Front Matter The Beginning of the U.S Franklin's Return Troubles After the War The Constitution The First President Washington's Troubles A Wonderful Invention Death of Washington The U.S. Buys Land War With African Pirates Death of Somers The First Steamboat The Gerrymander The War of 1812 "Don't Give Up the Ship" The Star-Spangled Banner Clinton's "Big Ditch" More Land Bought Jackson Stories Jackson's Presidency New Inventions Whitman's Ride The Mormons The First Telegraph The Mexican War The Slavery Quarrel Daniel Webster's Youth Webster's Speeches Early Times in California Discovery of El Dorado Rush to California The Underground Railroad The First World's Fair John Brown's Raid Lincoln's Youth The First Shot The Call to Arms The President's Decision Admiral Farragut The Monitor and Merrimac The Penninsular Campaign Barbara Frietchie Lincoln's Vow The Battle of Gettysburg The Taking of Vicksburg Riots, Raids, and Battles The Burning of Atlanta The March to the Sea Sheridan's Ride The Doings of the Fleet Lee's Surrender Decoration Day Lincoln Stories Lincoln's Rebukes A President's Son A Noble Southerner Hard Times in the South The Atlantic Cable Best Way to Settle Quarrels Our One Hundredth Birthday Gold for Greenbacks A Clever Engineer Death of Garfield The Celebration at Yorktown The Great Statue A Terrible Flood Lynch Law The Great White City The Explosion of the Maine The Battle of Manila Hobson's Brave Deed Surrender of Santiago The Hawaiian Islands The Annexation of Hawaii The Philippine War Assassination of McKinley The Panama Canal Roosevelt's Administration Two Presidents German Views The World War Since the World War

Story of the Great Republic - Helene Guerber

The Battle of Gettysburg

Burnside, having failed to win a victory at Fredericksburg, was now removed in his turn, and the command of the Union army given to General Joseph Hooker, whom the soldiers called ".Fighting Joe." But at Chancellorsville (1863) Hooker was stunned by a cannon ball, and as his army was thus left during several hours without a general, it was completely defeated. Owing in part, no doubt, to this accident, Lee won a brilliant victory over an army twice as large as his own; but he lost one of the bravest Southern officers, the gallant Stonewall Jackson. The latter was riding along with his staff, at nightfall, when his own men, mistaking him for the enemy, suddenly fired upon him, thus killing the man they loved so dearly.

Chancellorsville was the last great victory won by the Confederates in the Civil War, but their past successes had filled their hearts with hope. When Hooker retreated, therefore, Lee boldly crossed the Potomac and marched into Pennsylvania. His plan was to carry the war into the enemy's country and make the Northern people feel the hardships which the South had to suffer. Hooker, who had not expected this bold move, followed him in hot haste; but before he could overtake Lee, the command of the Union army was taken from him and given to General Meade.

It was the latter general, therefore, who overtook Lee at Gettysburg, on the 1st of July, 1863. Here was fought the greatest and most decisive battle of the whole war. It lasted three whole days, and about one third of the men engaged in it were killed or wounded. Both sides did wonders in the way of bravery on this occasion, and the Confederate General Pickett led a charge which will ever be famous in history. But in spite of their determined valor, the Confederates were finally beaten, and Lee was forced to retreat to Virginia, having failed in his second and last attempt to carry the war into the North.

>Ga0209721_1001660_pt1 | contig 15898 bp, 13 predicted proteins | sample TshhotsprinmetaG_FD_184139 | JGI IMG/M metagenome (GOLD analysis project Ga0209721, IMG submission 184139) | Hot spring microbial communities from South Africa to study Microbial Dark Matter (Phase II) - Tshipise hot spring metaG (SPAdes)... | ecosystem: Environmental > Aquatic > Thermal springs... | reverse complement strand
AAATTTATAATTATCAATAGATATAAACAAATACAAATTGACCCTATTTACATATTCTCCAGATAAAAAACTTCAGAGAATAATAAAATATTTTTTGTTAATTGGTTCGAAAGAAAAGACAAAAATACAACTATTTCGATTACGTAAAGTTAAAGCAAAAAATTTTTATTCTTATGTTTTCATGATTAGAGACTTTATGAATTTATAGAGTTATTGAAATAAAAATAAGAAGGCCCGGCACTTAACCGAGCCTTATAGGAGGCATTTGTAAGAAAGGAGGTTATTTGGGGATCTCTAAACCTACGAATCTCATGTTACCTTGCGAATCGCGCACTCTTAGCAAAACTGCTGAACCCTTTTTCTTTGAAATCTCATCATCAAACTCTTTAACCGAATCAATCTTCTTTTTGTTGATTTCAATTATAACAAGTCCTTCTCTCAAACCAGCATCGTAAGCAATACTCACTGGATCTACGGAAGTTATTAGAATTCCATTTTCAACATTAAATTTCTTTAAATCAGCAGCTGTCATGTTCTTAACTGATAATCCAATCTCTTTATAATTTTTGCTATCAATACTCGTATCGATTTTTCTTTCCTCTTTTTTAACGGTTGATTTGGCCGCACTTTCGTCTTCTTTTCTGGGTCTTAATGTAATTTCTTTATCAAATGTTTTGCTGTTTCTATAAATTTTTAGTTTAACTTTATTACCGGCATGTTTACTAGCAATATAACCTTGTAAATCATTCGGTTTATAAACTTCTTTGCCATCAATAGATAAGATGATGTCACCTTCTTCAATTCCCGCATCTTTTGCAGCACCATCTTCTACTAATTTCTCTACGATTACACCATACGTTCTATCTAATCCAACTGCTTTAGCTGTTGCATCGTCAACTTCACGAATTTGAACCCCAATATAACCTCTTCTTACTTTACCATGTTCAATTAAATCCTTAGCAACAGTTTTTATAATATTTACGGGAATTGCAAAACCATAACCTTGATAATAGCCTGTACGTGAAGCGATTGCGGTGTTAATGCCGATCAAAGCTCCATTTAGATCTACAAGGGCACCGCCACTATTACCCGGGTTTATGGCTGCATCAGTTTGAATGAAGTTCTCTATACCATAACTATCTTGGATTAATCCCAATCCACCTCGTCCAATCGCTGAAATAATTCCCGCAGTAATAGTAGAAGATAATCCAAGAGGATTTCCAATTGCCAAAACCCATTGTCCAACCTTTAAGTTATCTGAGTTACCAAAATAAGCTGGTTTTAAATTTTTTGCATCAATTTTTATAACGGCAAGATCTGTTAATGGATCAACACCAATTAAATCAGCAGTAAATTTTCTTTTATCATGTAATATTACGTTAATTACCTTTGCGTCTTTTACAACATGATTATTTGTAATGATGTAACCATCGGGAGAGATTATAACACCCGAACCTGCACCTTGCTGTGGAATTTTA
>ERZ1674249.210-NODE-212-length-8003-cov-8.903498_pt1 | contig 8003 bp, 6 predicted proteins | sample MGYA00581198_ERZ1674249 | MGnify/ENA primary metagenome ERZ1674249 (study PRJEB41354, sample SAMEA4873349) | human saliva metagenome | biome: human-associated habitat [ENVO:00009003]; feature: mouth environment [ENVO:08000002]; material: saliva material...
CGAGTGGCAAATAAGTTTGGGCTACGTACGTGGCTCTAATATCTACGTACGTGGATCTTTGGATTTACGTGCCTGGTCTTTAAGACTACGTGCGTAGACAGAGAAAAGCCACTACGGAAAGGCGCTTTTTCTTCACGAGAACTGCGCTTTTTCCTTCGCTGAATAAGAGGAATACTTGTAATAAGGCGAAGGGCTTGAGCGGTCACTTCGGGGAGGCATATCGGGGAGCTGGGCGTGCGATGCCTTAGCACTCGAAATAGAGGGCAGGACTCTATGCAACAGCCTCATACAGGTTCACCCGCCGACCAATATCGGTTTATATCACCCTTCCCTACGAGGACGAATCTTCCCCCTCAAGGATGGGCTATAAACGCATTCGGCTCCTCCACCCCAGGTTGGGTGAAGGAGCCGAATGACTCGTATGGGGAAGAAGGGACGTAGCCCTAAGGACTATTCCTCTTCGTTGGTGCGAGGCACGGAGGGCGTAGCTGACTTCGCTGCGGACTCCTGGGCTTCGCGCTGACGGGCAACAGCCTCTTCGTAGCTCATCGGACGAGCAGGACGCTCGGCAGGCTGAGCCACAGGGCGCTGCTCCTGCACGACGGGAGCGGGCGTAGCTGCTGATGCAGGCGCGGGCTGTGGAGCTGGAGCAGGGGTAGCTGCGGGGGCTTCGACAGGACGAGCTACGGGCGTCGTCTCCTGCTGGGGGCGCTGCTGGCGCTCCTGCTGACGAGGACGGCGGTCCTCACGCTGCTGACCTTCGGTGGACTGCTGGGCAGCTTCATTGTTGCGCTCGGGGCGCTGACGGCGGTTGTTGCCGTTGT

So many Americans lost their lives at Gettysburg that part of the battle ground was changed into a national cemetery. The dead of



both armies are buried there, and, besides many nameless graves, there are those of some of the principal men who fell during those three awful days (July 1–3, 1863). The regiments which took part in the battle have since erected beautiful monuments on the spots where they stood during that terrible but glorious struggle, when both sides proved their valor.

Every year, on the anniversary of the battle, speeches are made in Gettysburg Cemetery, but none of them have ever equaled the short address made by President Lincoln, when he dedicated it the autumn of 1863. This speech, one of the simplest and most famous in our history, runs as follows:

"Fourscore and seven years ago our fathers brought forth on this continent a new nation, conceived in liberty, and dedicated to the proposition that all men are created equal.

"Now we are engaged in a great civil war, testing whether that nation, or any nation so conceived and so dedicated, can long endure. We are met on a great battle field of that war. We have come to dedicate a portion of that field as a final resting place for those who here gave their lives that that nation might live. It is altogether fitting and proper that we should do this.

"But, in a larger sense, we cannot dedicate, we cannot consecrate, we cannot hallow this ground. The brave men, living and dead, who struggled here, have consecrated it far above our poor power to add or detract. The world will little note, nor long remember, what we say here, but it can never forget what they did here. It is for us, the living, rather to be dedicated here to the unfinished work which they who fought here have thus far so nobly advanced. It is rather for us to be here dedicated to the great task remaining before us, that from these honored dead we take increased devotion to that cause for which they gave the last full measure of devotion; that we here highly resolve that these dead shall not have died in vain; that this nation, under God, shall have a new birth of freedom; and that government of the people, by the people, for the people, shall not perish from the earth."